Bitlab — HTB Machine

Rishabh Rai
7 min readJan 14, 2024

Hello everyone, I am present here with a new machine of medium level difficulty. Let’s dive right in this machine…..

Okay so let’s get started wtih the nmap scans on the IP now in order to automate this process as i talked in my last blog. I wrote a small script to help me with this.

automate scan script Nmap

This script helps in scanning by firing up two small scans in two different windows and in the background also starts a bigger scan and one more added benefit to it is that. This will run a dirsearch scan if any open port is found. Which is really helpful sometimes.

Will rectify it more in coming time and then might also write a blog about the whole process….. But let’s leave this story for other time..

I moved my script to /usr/bin in order to access it from anywhere, you can also add the location of the file to PATH env and then run it from anywhere.

Anyways, I fired up my script by doing:

which is

hackscanner <IP> output_file name

This stores the nmap scan in the same folder it is triggered from and also saves the output of dirsearch scan in a specified folder.

After the scan is complete i found this output from the nmap file

In the output we can see that there is one ssh port open and one http service on port 80 even though it seems closed. I added the IP to the /etc/hosts and the script also ran a disearch scan on the port and IP.

And the stored output was this:

Gitlab Login page

Since the output was a little clustered i thought of removing some of the status and extension which were causing a lot of false positives.

Anyhow upon taking a closer look i visited the first page which was robots.txt

dirsearch -u “http://bitlab.htb:80" -e * -f -r “(?i)200|30[1–8]|50[0–9]” — exclude-status “401,404,400” — exclude-ext zip -o

After sometime i went to the help page and there I found a link to the Gitlab_Login but when i clicked the link it was not working so i went to check it from the page source and i found out this:

seems like a javascript funciton….. let’s give it a closer look by copying and analysing.

since it was under the name of gitlab login, I pasted it on the login page and then automatically it wrote the credentials for me and seems like we are in the account.

we are the administrator and we have two personal projects…. lets have a look at both of them…

Looking at this code it is checking if the repo is Profile and branch is master and the event is for merge request and the status is merged then

shell_exec runs git pull …… on the server so let us write something in the profile repo and let is git pull on the server…

So upon comitting and merging a branch from master branch we can see that it sticks there only and git pull must be taken by the code it self so.. all I have to do now is to put a reverse shell file and then commit and merge it to be able to exist on the server and making it easy for me to load the file and get a reverse shell foot hold on the machine.

afte merging and waiting for some time

we have got the initial foothold on the machine

but upon getting the shell we couldn’t directly get the user shell

we have a todo and creds to postgresql which we stumbled upon while the initial exploration of the gitlab account..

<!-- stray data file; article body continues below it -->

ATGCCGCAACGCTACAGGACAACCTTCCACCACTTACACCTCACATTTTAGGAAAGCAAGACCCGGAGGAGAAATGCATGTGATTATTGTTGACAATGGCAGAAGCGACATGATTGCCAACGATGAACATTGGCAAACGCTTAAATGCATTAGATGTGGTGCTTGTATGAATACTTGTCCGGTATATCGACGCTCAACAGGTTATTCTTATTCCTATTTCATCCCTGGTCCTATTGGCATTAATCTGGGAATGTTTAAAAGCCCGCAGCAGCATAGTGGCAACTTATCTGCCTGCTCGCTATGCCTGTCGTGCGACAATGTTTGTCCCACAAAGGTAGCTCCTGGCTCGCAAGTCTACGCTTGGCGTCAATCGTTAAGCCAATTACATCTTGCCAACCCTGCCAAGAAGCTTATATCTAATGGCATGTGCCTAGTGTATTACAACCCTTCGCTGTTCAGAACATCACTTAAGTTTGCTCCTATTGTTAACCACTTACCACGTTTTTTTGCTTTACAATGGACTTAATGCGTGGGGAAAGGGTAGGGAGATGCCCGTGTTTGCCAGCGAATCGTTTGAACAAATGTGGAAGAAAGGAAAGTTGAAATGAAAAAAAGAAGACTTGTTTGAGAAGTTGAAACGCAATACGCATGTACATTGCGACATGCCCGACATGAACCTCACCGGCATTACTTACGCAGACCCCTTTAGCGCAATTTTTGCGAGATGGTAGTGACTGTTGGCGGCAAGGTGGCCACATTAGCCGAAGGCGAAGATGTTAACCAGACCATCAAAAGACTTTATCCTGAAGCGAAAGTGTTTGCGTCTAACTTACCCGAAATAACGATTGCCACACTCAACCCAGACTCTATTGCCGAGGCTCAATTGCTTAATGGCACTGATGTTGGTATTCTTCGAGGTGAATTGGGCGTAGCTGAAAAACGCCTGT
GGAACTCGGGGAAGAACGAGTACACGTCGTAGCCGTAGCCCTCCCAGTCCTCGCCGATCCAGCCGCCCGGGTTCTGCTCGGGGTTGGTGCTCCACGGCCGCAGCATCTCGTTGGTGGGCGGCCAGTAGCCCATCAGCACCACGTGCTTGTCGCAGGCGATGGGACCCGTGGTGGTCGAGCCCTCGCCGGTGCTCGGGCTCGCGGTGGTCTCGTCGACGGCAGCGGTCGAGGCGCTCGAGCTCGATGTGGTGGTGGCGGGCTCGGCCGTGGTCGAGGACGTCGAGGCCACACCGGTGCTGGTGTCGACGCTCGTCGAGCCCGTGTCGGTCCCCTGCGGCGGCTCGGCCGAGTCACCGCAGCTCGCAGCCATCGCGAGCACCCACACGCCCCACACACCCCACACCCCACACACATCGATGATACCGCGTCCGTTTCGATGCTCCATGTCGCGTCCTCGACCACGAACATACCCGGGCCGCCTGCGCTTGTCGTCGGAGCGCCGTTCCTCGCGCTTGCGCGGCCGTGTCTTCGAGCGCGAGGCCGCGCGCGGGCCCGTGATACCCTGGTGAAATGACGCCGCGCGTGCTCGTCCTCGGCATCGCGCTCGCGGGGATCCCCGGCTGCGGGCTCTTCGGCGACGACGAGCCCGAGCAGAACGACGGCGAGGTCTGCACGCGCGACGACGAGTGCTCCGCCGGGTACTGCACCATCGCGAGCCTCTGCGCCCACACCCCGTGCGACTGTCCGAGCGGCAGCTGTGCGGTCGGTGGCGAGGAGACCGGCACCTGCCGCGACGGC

upon lookign at the netstat output we can see some of my http instances connected and one is my curent shell session. Other than that we have 5432 and 3000 port in which 5432 is interesting as it directs us towards postgresql.

Since i already ahd the snippet i just googled and completed it to be able to run and print me the data that i rquire

$db_connection = pg_connect(“host=localhost dbname=profiles user=profiles password=profiles”);
$result = pg_query($db_connection, “SELECT * FROM profiles”);

while ($row = pg_fetch_assoc($result)) {
// Process each row of data, e.g., print it


let’s gooooooooo
we have the password…….

I was trying ssh-ss….. for a long time and then I tried the code directly and to my surprise it worked …


Let’s go for the root flag

We already know about the Remote connection.exe in the clave directory… Let transfer it to our PC and have a look at it……

Since this is not working lets try scp as ssh is enable on the box so it should not be a problem.

ok so after scp jut open ghidra and import the exe file …… and let it analyse it and if not

Go to analyse and hit auto analyse or you can hit A as well it might work the same way……

after analysis is complete.. go to window and select defined strings…

While going through all that i saw GET USERNAME but there we no reference to it so,….. we move to something more interersting which is clave…. afte going to rreference and opening decompile we see

In order to find the value of the passsowrd we have to use the debugger this took a lot of time to find a good GUI debugger in LINUX

but in the end i had to look for a windows option as it was becoming tough to debug through linux and then i downloaded x32dbg.

First i navigated to the string references through this …

And then I put a breakpoint at the shell execute to check what is happening at that place… and also I change the JNE of clave to JE to make it jump with coming ZF value…

And just like that we have the root flag popping up in the stack, we can directly use this in ssh login and then fetch the root.txt.


Finally it is DONE and Conquered !!!!

My review:

the foothold of this room was fairly easy but to get the root flag i had to break a sweat as reverse engineering is fairly new for me but GHIDRA and debugger clutched the scenario… Great learning experience I had while solving this machine..

Looking forward to more Reverse Engineering Machines ….. in future

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Rishabh Rai

4th year student exploring the world of cyber security with a knack for writing and always learning.